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Quality of evidence published in clinical journals: signs of change?
  1. R G Newcombe1,
  2. J Stebbing2
  1. 1Department of Epidemiology, Statistics and Public Health, University of Wales College of Medicine, Cardiff, UK
  2. 2The Chelsea and Westminster Hospital, London, UK
  1. Correspondence to:
 Professor R G Newcombe
 Department of Epidemiology, Statistics and Public Health, University of Wales College of Medicine, Cardiff CF14 4XN, UK; newcombe{at}

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This commentary provides a consensus view by two reviewers on a paper appearing in this issue that investigates the change in the quality of evidence published in clinical journals over a period of 25 years.

John Mayberry sought the opinion of Robert Newcombe as the statistical referee on the accompanying paper1 after it had been revised twice. At this stage, differences of opinion between the authors and the original referee, Justin Stebbing, remained unresolved. Robert suggested that the paper should be published as it stands, accompanied by the reviewer’s comments and his appraisal of the situation. The referees acknowledge that (1) all papers have deficiencies and can be improved, (2) it is meritorious to publish original work that advances a field, and (3) such work is often useful even if it generates more questions than answers. The comments that follow are a consensus view arrived at by these two reviewers.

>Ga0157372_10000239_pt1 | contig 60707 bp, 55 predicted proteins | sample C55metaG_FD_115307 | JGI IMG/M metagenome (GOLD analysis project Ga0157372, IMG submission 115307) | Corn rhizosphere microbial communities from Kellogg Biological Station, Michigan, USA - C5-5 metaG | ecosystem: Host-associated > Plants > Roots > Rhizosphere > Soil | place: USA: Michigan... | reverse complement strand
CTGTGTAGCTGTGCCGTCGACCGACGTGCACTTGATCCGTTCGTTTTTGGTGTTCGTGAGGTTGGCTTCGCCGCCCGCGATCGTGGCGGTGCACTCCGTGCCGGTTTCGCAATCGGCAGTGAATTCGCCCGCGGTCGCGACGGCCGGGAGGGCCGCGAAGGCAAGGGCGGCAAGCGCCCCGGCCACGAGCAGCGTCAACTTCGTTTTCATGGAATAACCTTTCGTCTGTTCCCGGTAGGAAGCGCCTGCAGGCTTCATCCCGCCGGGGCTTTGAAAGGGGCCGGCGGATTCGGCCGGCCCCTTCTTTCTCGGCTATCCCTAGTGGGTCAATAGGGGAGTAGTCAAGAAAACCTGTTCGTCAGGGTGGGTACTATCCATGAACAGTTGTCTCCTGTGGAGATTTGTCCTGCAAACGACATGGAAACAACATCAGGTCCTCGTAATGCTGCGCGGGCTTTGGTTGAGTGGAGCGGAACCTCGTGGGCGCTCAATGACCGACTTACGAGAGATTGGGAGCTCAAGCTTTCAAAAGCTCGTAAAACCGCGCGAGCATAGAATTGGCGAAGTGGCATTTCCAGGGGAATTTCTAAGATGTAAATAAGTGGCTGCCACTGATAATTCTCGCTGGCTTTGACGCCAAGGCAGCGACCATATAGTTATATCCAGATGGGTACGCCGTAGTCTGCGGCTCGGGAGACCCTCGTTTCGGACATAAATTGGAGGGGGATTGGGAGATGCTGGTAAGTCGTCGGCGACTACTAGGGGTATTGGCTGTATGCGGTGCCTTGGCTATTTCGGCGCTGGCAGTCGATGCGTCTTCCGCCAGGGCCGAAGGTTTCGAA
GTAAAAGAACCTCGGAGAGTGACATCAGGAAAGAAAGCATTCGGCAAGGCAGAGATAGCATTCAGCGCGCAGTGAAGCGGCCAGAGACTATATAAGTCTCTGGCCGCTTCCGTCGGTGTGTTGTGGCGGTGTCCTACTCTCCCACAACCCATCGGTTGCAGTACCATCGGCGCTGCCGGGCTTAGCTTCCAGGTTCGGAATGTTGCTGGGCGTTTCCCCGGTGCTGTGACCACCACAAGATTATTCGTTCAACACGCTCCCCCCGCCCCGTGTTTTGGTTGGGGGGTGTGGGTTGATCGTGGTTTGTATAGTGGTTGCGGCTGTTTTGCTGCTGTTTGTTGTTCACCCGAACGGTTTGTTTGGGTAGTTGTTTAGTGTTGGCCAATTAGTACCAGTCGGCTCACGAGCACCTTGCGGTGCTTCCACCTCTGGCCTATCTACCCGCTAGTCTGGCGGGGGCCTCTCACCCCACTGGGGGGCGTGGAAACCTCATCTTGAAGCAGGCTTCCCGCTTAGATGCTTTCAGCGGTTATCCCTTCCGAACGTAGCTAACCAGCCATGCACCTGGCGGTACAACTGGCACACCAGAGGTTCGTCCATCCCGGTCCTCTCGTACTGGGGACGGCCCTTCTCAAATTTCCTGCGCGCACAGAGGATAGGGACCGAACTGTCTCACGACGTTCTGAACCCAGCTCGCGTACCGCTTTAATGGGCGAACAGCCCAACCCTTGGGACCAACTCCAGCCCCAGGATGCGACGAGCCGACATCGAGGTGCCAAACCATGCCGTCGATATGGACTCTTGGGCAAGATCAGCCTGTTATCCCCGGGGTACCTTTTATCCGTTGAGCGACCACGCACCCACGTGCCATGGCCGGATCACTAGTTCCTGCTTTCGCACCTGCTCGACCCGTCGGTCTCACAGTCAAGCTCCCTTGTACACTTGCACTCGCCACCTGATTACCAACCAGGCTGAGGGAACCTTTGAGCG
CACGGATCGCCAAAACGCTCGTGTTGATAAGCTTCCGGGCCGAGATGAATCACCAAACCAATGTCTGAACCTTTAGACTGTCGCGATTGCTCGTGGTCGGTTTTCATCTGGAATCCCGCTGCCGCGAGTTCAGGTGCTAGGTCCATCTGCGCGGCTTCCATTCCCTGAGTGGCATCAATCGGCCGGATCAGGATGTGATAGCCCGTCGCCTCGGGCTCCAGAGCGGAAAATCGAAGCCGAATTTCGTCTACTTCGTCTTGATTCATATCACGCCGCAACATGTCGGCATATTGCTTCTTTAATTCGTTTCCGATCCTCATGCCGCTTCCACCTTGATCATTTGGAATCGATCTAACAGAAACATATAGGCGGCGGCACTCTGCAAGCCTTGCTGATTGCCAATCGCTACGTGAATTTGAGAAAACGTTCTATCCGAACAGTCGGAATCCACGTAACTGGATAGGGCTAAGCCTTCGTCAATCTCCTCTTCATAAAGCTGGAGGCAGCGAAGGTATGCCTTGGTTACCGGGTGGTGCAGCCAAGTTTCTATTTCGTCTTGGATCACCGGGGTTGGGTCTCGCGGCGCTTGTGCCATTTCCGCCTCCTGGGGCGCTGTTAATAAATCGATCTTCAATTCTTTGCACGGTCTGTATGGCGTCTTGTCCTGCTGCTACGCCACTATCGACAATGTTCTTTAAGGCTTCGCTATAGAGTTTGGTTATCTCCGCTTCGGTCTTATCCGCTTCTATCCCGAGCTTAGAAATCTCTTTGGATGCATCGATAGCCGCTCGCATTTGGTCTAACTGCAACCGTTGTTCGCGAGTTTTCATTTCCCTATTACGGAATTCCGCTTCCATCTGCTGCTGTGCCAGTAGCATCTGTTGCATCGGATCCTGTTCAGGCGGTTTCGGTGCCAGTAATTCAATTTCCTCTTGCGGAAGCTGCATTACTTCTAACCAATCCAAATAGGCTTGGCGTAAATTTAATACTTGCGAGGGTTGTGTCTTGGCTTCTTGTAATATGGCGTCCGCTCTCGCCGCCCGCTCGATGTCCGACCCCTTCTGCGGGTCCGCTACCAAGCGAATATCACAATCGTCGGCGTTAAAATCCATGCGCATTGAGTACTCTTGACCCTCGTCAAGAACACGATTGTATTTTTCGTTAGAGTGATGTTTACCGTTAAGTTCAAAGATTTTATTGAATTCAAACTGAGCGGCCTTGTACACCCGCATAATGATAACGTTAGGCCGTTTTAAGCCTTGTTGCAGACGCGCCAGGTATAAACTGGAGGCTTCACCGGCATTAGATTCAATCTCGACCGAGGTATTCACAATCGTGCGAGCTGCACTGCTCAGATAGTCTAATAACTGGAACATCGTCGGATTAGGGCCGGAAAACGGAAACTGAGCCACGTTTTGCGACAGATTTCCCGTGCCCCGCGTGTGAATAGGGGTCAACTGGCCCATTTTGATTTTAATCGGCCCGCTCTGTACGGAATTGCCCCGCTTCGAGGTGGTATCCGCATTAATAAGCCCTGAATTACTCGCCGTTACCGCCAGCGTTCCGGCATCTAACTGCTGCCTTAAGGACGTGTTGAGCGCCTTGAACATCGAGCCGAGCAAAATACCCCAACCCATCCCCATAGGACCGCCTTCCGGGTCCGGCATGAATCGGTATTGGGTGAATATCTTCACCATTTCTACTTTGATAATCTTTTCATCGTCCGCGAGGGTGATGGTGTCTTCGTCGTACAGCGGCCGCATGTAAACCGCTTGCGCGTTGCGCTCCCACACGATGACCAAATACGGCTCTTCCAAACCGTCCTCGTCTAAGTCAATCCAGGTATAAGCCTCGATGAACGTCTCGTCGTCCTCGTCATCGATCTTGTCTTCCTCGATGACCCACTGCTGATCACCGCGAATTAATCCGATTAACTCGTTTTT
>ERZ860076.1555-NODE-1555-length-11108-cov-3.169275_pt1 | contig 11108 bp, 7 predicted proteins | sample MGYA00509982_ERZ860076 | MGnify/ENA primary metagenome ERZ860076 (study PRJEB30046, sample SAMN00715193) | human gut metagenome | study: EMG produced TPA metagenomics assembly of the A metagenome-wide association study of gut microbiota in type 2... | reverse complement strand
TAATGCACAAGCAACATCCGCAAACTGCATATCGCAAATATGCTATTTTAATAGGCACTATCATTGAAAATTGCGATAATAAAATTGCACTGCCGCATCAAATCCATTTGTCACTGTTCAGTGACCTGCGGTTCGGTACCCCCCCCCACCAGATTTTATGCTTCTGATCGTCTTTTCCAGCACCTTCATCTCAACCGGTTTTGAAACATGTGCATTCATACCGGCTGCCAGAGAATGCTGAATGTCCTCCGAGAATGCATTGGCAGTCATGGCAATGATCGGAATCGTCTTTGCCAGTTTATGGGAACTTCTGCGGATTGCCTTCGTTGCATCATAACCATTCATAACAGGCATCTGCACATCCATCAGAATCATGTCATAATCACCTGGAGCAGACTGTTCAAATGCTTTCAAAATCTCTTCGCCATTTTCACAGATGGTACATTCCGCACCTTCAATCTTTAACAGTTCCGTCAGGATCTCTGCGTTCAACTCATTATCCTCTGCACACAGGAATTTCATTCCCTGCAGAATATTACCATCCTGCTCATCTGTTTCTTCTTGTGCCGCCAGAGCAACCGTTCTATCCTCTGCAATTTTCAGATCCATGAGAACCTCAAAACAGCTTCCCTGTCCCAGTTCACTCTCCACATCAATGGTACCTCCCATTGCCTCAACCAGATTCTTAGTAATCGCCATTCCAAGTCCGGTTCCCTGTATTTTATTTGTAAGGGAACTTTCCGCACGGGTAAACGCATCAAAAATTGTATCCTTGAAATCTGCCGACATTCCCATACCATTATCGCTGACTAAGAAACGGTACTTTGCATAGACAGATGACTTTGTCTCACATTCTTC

The paper did not seem a particularly strong contender for journal space. Straightaway, the reference to a 30 year perspective, meaning 1983–2003, did little to inspire confidence. Here, it is important to bear in mind that the whole scientific publication system is based on trust—the reader cannot possibly verify everything that is presented in an article, nor indeed can a referee. The refereeing process is largely a negative one, looking for obvious deficiencies that need correcting, rather than providing positive reassurance that what has been done is appropriate. Moreover in the domain of quality control, retrospective is no adequate substitute for prospective. Furthermore, the paper seems to fail the “So what?” test. Nevertheless, it provides a useful springboard to reflect on the research and publication system in more general terms.

The main areas of dispute seem to be the range of years studied and the statistical methods used. To …

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